Two more attorneys general have announced their respective states are joining a lawsuit against the Biden administration and its “illegal” cancellation of the Keystone XL pipeline.
“The Constitution is clear that presidents do not have the power to regulate foreign and interstate commerce or to unilaterally undo an act of Congress,” said Montana Attorney General Austin Knudsen, announcing that Alaska and Florida are joining the legal fight.
In the statement, Knudsen said U.S. consumers would benefit the most by the construction of the pipeline — and are subsequently hurt the most by its cancellation.
“The fallout from the Colonial pipeline cyberattack made it very clear that we need more energy infrastructure, not less. The Keystone XL would get more oil, including Montana oil, to American refineries to be sold to American consumers,” he said.
Florida Attorney General Ashley Moody and Alaska Attorney General Treg Taylor were added to a complaint filed with the United States District Court for the Southern District of Texas on Thursday, bringing the total number of states in the lawsuit to 23.
“We will continue to fight to this federal overreach, along with the 22 other states, so that Montanans can benefit from the jobs, tax revenue, and enhanced energy independence the Keystone XL will bring to our communities,” the Montana attorney general said.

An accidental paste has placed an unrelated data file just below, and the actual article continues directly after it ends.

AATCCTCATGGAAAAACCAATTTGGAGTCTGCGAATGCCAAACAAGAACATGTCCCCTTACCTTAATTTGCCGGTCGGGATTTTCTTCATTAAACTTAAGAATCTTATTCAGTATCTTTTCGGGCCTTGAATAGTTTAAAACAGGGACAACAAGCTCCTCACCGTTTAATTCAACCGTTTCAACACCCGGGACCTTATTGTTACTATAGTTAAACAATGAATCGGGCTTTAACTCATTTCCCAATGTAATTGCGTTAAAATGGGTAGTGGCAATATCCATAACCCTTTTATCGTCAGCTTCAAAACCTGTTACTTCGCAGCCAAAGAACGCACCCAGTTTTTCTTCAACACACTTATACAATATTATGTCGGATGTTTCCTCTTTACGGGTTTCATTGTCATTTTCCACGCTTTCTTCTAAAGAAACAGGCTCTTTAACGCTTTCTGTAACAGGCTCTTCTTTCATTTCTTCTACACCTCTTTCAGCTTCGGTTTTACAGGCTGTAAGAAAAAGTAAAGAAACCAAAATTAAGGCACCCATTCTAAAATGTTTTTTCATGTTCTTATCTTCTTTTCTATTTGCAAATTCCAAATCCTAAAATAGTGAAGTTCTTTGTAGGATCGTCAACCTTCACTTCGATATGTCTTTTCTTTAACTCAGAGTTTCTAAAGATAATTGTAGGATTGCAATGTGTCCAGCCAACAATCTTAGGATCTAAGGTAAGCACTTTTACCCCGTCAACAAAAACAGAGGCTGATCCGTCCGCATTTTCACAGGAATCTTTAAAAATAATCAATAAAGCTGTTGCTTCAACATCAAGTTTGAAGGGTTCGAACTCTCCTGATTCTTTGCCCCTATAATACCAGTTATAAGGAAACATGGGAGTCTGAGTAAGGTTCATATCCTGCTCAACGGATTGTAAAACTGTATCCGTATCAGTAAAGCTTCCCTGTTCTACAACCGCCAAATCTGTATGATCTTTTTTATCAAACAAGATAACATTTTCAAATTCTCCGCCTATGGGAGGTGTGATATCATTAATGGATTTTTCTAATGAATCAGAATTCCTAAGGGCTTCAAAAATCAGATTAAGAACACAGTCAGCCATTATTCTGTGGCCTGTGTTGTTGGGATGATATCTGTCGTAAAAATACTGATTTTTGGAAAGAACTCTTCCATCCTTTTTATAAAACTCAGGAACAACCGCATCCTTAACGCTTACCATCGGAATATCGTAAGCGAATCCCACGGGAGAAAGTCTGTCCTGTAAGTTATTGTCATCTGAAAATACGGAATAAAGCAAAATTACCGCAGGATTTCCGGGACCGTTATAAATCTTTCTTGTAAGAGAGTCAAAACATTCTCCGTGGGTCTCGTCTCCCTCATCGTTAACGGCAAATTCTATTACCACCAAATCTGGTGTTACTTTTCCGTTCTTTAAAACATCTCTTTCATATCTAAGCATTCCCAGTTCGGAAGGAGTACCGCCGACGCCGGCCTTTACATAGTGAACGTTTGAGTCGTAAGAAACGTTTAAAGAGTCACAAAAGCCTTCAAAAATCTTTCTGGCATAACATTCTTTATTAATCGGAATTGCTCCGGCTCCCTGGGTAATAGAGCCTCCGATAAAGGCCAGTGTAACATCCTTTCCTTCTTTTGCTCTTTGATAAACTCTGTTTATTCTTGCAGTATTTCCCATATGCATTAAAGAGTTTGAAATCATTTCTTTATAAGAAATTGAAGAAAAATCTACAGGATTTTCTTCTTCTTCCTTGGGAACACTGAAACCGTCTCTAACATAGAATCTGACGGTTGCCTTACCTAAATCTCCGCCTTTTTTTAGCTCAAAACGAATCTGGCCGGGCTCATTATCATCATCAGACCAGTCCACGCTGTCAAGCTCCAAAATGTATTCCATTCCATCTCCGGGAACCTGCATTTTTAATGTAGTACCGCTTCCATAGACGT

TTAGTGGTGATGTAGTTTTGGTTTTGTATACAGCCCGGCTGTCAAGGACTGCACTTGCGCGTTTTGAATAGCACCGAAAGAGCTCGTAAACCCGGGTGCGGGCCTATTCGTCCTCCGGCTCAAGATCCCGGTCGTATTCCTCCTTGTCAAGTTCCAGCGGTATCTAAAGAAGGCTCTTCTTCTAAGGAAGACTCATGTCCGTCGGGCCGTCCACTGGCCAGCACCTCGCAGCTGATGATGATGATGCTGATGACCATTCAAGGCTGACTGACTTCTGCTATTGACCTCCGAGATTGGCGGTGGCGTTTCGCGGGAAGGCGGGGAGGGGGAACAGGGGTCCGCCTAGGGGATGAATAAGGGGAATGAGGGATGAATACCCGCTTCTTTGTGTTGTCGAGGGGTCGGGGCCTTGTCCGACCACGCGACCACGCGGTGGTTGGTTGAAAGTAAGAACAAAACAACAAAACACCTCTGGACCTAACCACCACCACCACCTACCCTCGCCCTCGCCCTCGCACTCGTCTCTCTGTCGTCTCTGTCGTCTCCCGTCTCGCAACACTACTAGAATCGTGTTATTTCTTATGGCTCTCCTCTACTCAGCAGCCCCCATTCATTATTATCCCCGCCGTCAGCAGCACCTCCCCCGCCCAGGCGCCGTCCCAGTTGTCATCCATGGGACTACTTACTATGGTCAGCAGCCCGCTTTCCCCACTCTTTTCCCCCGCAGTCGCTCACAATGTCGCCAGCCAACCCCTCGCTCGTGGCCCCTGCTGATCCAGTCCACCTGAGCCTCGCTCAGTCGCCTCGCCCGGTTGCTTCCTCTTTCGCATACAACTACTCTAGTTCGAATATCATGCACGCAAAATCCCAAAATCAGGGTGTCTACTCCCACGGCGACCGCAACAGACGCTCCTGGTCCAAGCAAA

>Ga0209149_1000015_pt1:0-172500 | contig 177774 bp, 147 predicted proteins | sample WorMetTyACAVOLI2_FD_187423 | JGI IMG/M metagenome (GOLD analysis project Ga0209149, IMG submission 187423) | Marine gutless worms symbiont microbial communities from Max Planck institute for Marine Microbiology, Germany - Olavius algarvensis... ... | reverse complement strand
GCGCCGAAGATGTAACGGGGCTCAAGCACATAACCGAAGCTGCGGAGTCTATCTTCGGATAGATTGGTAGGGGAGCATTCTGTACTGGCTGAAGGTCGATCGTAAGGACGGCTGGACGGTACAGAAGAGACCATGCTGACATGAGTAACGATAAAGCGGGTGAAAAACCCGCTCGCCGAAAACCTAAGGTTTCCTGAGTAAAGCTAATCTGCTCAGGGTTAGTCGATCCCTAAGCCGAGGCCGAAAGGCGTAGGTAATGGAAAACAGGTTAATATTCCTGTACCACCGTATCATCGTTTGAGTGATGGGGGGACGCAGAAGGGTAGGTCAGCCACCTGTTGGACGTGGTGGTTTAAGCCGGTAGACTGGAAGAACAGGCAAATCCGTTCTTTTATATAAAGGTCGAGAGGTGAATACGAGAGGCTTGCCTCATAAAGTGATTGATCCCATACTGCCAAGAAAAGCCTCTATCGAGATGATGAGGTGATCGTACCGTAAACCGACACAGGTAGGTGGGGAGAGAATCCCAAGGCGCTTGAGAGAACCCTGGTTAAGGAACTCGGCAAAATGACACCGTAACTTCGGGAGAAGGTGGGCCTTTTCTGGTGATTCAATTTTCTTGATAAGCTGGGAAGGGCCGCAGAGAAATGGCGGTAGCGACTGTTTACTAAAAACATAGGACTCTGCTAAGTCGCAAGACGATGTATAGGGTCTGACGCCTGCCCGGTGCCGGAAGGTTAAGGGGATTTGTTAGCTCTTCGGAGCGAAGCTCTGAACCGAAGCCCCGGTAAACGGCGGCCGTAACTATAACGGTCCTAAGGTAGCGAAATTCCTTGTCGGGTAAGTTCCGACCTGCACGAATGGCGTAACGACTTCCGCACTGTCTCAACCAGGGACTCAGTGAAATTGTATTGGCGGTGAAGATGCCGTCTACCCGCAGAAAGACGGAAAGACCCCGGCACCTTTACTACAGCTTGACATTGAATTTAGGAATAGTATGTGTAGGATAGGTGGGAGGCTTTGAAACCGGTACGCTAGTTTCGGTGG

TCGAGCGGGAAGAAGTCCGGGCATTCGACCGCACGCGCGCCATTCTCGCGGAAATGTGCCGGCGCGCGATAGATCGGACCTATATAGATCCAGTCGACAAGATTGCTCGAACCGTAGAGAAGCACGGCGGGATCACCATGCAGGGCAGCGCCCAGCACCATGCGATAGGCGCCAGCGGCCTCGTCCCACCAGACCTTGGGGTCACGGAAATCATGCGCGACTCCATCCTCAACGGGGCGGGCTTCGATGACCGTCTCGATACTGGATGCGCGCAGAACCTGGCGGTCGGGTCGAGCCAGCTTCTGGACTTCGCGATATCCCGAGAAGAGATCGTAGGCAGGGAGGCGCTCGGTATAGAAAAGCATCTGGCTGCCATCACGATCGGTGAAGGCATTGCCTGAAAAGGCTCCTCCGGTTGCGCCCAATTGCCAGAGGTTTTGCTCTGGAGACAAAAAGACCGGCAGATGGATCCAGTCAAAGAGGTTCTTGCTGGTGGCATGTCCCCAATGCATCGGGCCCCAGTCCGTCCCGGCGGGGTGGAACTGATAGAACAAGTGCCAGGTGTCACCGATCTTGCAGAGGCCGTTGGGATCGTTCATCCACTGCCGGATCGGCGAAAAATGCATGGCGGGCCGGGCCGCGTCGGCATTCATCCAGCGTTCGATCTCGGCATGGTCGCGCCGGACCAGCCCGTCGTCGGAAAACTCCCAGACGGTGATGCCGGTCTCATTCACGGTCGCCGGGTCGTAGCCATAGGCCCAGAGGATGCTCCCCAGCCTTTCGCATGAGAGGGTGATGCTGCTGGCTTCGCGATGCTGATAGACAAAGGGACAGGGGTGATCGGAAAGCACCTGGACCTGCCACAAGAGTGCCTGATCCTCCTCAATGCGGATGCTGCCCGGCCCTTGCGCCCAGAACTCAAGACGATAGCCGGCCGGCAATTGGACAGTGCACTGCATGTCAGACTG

The lawsuit comes after Biden signed an executive order on his first day in office terminating the pipeline’s construction permit, which was initially approved by Congress and signed into law by President Donald Trump.
The Montana attorney general’s office said Biden’s old boss, President Barack Obama, already concluded that the Keystone XL project would generate new jobs and help boost the economy.
“Several exhaustive studies undertaken by the Obama State Department concluded the Keystone XL pipeline would boost the U.S. economy, create American jobs, and safely transport oil throughout the country without increasing greenhouse gas emissions,” it said.
Advocates for the pipeline also suggest the approximately 830,000 barrels of crude oil that would pass from Canada to the Gulf Coast would boost America’s energy independence.